Management's job in a situation relating to personal rumors is very different than it is with regard to rumors concerning company information. It is the job of management (or Human Resources) to model responsible behavior, which sometimes includes setting the record straight. I read an account of one manager who required an employee who had spread some particularly personal information to meet with each person she had shared the gossip with (with the manager present) and correct the information. Sometimes "correcting the information" just means stating, "I am not sure the information is true, and whether it is or not, it's none of my business." I am certain that this exercise made the employee think carefully before discussing personal information in the future.

Another option that can be helpful when you are certain that everyone in your work group has heard the gossip is an announcement during the staff meeting. The announcement might go something like this: "I know that there is a rumor going around this office about the personal life of another manager in this organization. I want you to know that I specifically forbid anyone in this department to discuss this issue any further on work time. I cannot control what you say off work time, but before you discuss the information any further, I do want you to consider how you would feel if it were information about you that was being spread without your control. I consider the words ‘I don't think that is any of our business' to be a very wise way to handle further discussions of those issues."?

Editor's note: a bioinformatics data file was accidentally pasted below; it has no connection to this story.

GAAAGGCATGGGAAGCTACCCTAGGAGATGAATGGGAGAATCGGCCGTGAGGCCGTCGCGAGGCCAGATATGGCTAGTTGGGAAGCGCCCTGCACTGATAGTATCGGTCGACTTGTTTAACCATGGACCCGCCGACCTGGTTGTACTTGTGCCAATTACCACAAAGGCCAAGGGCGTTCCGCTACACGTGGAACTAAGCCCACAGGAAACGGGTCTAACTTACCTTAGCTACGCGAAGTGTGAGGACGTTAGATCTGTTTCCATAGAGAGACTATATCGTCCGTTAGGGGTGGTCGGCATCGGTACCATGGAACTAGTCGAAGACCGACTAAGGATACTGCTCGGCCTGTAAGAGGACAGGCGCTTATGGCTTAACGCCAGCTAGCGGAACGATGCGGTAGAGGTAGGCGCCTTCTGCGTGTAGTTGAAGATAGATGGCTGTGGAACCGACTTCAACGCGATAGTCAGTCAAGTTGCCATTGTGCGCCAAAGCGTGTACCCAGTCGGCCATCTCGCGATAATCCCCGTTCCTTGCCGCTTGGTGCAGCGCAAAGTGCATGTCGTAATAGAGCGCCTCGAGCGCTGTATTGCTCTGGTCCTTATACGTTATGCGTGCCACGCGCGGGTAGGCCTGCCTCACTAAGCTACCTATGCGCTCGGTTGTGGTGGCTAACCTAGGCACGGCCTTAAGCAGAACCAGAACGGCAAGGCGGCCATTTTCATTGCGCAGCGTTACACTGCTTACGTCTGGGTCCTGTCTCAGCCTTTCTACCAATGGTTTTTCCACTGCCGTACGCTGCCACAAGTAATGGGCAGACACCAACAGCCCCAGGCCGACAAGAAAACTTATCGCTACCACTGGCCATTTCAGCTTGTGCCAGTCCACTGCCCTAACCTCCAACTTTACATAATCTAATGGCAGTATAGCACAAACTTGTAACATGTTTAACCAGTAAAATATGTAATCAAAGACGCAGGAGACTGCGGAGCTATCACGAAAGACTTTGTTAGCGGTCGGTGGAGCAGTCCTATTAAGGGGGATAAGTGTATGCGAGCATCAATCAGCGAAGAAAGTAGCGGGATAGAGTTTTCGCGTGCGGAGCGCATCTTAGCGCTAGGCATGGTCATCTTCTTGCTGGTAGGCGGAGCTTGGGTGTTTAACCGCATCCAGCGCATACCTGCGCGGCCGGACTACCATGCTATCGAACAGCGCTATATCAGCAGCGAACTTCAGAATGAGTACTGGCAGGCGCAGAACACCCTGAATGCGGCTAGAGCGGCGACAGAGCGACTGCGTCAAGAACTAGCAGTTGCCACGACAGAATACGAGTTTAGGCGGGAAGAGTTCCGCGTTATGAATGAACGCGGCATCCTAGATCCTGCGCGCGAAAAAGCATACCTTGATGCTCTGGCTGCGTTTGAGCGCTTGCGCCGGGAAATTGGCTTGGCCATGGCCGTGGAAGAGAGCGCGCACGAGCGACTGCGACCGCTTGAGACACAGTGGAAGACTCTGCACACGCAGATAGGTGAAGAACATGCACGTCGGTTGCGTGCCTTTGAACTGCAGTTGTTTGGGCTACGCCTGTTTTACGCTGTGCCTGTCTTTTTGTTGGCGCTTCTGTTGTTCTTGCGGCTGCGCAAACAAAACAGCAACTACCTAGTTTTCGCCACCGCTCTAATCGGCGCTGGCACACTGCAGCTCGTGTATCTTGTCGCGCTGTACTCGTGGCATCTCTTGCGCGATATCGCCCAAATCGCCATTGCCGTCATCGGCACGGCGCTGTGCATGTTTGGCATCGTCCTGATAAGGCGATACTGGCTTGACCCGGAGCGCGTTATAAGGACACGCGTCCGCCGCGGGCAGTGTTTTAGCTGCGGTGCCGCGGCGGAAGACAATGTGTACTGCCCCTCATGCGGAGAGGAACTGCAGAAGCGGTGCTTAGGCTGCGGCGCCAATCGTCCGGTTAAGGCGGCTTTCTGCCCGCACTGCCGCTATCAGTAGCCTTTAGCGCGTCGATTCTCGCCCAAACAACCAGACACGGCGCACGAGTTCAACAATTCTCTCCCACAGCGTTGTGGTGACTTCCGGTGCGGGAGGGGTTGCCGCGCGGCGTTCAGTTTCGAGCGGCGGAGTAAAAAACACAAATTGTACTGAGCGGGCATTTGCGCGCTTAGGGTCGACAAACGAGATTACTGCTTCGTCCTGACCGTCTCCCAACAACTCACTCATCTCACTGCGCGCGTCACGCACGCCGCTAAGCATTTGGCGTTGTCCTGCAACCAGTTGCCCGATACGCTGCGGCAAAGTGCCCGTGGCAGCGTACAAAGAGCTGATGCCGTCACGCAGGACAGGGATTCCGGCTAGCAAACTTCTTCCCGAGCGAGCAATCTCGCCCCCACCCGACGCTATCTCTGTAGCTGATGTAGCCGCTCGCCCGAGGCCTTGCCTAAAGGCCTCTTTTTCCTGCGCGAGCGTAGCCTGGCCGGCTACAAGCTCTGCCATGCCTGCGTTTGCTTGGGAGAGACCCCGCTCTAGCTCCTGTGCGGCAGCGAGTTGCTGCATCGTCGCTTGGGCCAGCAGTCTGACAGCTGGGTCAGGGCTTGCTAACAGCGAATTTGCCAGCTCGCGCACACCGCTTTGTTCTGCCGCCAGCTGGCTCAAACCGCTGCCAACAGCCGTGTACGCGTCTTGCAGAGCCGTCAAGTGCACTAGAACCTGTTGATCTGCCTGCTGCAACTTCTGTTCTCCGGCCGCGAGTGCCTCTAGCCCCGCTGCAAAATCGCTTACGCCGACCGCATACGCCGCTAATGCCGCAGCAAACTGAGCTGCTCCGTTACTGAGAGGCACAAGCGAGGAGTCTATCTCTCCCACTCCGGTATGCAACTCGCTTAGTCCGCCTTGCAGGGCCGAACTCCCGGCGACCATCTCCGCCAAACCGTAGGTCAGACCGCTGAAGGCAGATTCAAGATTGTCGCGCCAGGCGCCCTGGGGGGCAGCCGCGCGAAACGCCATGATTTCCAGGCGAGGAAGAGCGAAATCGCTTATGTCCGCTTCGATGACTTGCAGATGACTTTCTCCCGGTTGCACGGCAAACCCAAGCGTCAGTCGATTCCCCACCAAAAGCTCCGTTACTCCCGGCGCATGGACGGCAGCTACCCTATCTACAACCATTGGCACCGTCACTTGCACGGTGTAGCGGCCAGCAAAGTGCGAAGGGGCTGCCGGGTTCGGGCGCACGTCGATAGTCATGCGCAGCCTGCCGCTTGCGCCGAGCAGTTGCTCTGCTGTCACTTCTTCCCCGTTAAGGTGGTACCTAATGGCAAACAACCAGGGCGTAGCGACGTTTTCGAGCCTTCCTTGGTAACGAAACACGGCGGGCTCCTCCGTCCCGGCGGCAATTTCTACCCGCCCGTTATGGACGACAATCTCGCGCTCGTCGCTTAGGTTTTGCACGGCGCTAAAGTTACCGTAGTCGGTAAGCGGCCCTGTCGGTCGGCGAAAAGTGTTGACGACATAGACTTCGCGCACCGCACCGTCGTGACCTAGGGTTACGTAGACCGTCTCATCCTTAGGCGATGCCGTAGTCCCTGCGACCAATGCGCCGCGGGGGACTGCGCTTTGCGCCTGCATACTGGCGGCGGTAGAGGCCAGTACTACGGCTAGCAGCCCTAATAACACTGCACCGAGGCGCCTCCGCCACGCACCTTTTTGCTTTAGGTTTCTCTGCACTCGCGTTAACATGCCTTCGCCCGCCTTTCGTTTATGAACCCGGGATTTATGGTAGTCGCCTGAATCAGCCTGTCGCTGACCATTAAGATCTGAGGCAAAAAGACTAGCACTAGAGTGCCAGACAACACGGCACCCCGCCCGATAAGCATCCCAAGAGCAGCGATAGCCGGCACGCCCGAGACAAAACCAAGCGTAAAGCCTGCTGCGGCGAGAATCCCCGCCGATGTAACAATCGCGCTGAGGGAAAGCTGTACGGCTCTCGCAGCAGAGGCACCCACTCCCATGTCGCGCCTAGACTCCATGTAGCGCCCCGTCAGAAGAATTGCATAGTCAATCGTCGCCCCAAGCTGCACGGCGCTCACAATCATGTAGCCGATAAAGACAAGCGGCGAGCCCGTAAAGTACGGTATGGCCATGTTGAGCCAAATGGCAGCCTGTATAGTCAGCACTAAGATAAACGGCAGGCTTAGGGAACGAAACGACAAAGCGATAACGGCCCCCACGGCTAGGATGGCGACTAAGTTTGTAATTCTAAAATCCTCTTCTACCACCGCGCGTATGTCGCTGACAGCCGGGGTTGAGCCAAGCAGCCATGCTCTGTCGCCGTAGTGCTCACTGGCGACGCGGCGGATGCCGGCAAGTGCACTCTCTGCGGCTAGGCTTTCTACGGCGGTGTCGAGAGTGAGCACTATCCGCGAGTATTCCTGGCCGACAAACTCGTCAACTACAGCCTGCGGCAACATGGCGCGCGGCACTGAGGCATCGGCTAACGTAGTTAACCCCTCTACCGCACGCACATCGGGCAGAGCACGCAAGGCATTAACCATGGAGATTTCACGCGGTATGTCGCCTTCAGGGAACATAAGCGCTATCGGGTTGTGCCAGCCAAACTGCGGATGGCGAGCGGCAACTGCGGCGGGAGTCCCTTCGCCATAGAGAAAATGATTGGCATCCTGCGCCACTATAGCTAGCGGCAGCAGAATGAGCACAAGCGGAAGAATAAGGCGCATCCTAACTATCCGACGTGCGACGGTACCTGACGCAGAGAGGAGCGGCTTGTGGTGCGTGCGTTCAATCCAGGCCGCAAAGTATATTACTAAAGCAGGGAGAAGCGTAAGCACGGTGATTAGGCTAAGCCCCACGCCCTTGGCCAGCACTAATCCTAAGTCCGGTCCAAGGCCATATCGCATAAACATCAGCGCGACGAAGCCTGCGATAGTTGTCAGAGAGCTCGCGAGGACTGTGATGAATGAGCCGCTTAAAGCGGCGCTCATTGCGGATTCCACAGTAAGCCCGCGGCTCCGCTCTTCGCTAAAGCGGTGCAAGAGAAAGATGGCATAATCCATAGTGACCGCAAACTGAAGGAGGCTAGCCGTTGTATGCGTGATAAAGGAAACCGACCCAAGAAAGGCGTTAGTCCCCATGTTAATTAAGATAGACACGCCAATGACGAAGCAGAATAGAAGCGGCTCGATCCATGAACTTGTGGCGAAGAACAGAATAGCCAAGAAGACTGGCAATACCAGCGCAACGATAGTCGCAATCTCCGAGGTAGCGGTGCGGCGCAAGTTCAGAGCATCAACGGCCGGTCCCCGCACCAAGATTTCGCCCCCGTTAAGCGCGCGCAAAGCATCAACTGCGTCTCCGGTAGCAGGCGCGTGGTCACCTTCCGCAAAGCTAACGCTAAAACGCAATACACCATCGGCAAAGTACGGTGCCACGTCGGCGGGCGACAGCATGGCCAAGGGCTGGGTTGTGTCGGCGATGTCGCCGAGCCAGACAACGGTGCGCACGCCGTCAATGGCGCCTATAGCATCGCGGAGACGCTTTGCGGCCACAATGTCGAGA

When managers give employees the tools to address a problem, they will be much more successful. Consequently, just telling an employee to stop spreading a rumor will not be as effective as it will if the manager gives the employee the words to say when confronted with the rumor. Follow-through is also important. If, after the statement in the staff meeting that is suggested above, the manager discovers that an employee continues to spread gossip, the manager should respond at the appropriate disciplinary level, including possible termination.

Practical Significance

There are legal risks to allowing rumors and gossip to be unaddressed in the workplace, but I will leave that discussion to the attorneys in our group. In my opinion, the productivity and morale issues are paramount and make it imperative that management hear and address rumors as soon as possible. Staying in touch, finding the facts, and modeling an appropriate distance from personal and private information are the best ways to ensure that rumors don't sap the enthusiasm and productivity of your workforce.


Joan M. Rennekamp
Joan M. Rennekamp
Human Resources Professional